Despite struggles, Puerto Rico can be positioned for economic diversification
In spite of the countless headlines highlighting Puerto Rico’s economic and infrastructural struggles in recent months, it is important to also discuss the myriad opportunities for the territory to achieve consistent economic prosperity going forward. Inarguably, the majority of current news headlines focusing on Puerto Rico have focused on issues that include inability to pay back debt, challenges in the face of natural disaster, and difficulty rebuilding local infrastructure. These articles have primarily illuminated problems that many citizens, businesses, and government institutions of Puerto Rico have been facing, and discussed the relative severity of respective events. While news stories such as these have been important in providing much-needed awareness of current events in Puerto Rico, they have almost uniformly presented a bleak, solutionless storyline based around singular or multiple problems that citizens, business, and institutions of the territory are facing.
Undoubtedly, it is hard to ignore many of the contemporary critical economic and infrastructural problems affecting Puerto Rico, but it would be shortsighted to disregard the realistic economic opportunities possible within the territory going forward. First, to understand many of the economic struggles that Puerto Rico faced, even before the destruction caused by Hurricane Maria, we must go back to 2006 to understand the territory’s recent overall economic decline. Beginning in 1947, the United States government, along with the governor of Puerto Rico, implemented a series of policy measured called “Operation Bootstrap”. These measures were designed to transition Puerto Rico from a traditional agrarian economy to a more modern industrial economy. The measures were largely successful in achieving their goal, and in the ensuing decades Puerto Rico’s manufacturing sector continued to grow as jobs in agriculture declined.
However section 936, a provision in the United States tax code, allowed US-based corporations to avoid paying income taxes on profits gained in United States territories. This led to an influx of companies to Puerto Rico, and increased jobs. Despite growth in the manufacturing sector during this time, the massive tax breaks for the corporation also allowed the tax burden to primarily fall on the shoulders of Puerto Rican citizens. In 1996, President Clinton signed a bill into law that would begin a ten-year period of phasing out section 936 corporate tax breaks. By 2006, the section 936 provision had been completely eliminated. As a result, many corporations and manufacturing facilities based in Puerto Rico left, taking jobs with them.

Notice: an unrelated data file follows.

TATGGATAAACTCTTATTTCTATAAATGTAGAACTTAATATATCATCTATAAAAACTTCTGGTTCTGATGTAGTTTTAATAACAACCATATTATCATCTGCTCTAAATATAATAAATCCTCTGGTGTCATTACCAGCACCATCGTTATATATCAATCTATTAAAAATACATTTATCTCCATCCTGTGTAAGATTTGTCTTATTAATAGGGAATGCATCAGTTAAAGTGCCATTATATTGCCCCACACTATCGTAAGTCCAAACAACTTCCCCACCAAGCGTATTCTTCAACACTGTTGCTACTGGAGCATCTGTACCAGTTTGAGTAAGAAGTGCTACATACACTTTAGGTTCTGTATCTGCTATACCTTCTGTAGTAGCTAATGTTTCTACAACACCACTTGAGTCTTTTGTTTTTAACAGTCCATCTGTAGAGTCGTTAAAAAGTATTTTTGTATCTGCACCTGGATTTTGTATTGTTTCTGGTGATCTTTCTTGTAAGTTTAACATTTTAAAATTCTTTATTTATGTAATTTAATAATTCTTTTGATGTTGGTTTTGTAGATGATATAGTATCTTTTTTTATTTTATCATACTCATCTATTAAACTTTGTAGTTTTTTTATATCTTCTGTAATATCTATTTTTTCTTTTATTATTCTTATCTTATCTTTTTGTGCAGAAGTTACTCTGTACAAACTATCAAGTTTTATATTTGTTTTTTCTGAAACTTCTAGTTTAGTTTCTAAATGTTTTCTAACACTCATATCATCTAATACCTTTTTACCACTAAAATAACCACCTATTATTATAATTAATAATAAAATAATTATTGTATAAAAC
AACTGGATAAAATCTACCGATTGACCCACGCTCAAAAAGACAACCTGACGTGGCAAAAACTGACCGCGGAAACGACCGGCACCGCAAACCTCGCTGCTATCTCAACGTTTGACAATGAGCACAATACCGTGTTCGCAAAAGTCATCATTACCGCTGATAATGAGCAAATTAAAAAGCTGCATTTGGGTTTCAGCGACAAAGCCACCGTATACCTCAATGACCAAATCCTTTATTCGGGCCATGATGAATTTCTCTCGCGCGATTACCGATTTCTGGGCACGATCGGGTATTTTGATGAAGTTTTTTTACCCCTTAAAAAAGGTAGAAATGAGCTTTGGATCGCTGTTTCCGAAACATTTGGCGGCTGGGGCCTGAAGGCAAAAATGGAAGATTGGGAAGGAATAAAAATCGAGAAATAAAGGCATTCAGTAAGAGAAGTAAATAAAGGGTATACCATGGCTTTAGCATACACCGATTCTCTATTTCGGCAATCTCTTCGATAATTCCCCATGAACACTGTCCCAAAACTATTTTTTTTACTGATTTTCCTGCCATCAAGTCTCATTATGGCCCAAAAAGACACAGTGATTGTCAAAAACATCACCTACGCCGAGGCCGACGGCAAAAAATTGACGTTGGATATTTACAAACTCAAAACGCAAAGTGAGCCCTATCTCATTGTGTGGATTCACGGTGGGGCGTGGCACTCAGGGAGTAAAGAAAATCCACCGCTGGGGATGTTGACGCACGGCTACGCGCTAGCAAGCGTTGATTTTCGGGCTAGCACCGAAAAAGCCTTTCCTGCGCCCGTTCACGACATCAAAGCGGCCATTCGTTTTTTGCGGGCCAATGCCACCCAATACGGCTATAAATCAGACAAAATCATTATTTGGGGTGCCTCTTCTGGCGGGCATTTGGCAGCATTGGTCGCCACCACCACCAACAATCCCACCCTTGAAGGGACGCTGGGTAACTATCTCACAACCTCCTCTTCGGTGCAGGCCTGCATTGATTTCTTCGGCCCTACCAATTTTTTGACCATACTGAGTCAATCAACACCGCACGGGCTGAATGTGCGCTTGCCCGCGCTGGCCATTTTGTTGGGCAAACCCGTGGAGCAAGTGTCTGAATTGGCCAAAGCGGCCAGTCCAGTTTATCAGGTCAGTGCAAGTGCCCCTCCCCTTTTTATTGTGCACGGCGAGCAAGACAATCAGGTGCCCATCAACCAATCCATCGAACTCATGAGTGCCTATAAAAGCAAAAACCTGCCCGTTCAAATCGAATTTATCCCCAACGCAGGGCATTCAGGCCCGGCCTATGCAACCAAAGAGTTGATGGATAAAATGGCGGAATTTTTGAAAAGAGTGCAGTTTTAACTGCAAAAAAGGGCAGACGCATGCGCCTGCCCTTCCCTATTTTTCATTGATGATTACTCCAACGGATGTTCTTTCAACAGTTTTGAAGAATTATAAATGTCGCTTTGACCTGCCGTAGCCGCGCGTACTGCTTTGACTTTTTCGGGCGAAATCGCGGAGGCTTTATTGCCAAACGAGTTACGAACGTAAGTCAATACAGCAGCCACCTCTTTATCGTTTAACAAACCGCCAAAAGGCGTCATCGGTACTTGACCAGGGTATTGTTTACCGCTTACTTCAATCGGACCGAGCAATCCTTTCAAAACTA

Notably, we can observe how the strength of Puerto Rico’s economy is deeply intertwined with policy measures determined by the Congress and the presidency, but the territory has little leverage in negotiation and policy making in comparison to US states. Further, it is also strikingly apparent that the root of Puerto Rico’s drastic economic decline in the past two decades has been a result of an undiversified economy, largely caused by outdated policy measures developed by political leaders with limited knowledge of Puerto Rico and priority for the territory’s overall economic well-being. This puts the territory in a difficult position, with little ability to control its own destiny in fiscal policy making.
To alleviate the persistent economic decline facing Puerto Rico lessons must be learned from the past. Aside from the necessity steps being taken to provide Puerto Rico with greater political presence in the federal Legislative branch, there must also be a renewed focus on the prioritization of economic diversification going forward. The drastic decline of manufacturing jobs in Puerto Rico reveals the endemic troubles of basing the majority of a local or regional economy around a single business sector. Once Puerto Rico’s electrical grid and basic infrastructure has been sufficiently rebuilt, increased capital investment locally and from the United States mainland in areas such as education, healthcare, and technology must be the next step in the territory’s economic development plan.
For too long the decline of the manufacturing sector and loss of residents to the United States mainland has depleted Puerto Rico’s tax base and stalled the economy. The Legislative and Executive branches in the United States must be the first to step up by introducing policy measures to provide Puerto Rico the necessary provisions to first rebuild basic power services and infrastructural repairs. This must then be followed by a detailed plan developed mutually between Puerto Rico and the Legislative and Executive branches to move towards economic diversification in Puerto Rico. Ideally, this plan would involve clearly outlined goals for a set number of years going forward for funding, development, implementation, and marketing to take place across various sectors, including education, healthcare, and technology, agreed upon between Puerto Rico, Congress, and the President. While the near-certainty of partisan disagreements and political gridlock in Washington could make this plan difficult to expediently achieve, Puerto Rico can, and must, be positioned to achieve economic diversification and growth moving forward in the wake of natural disaster and decades of economic decline as a result of shortsighted fiscal policy measures.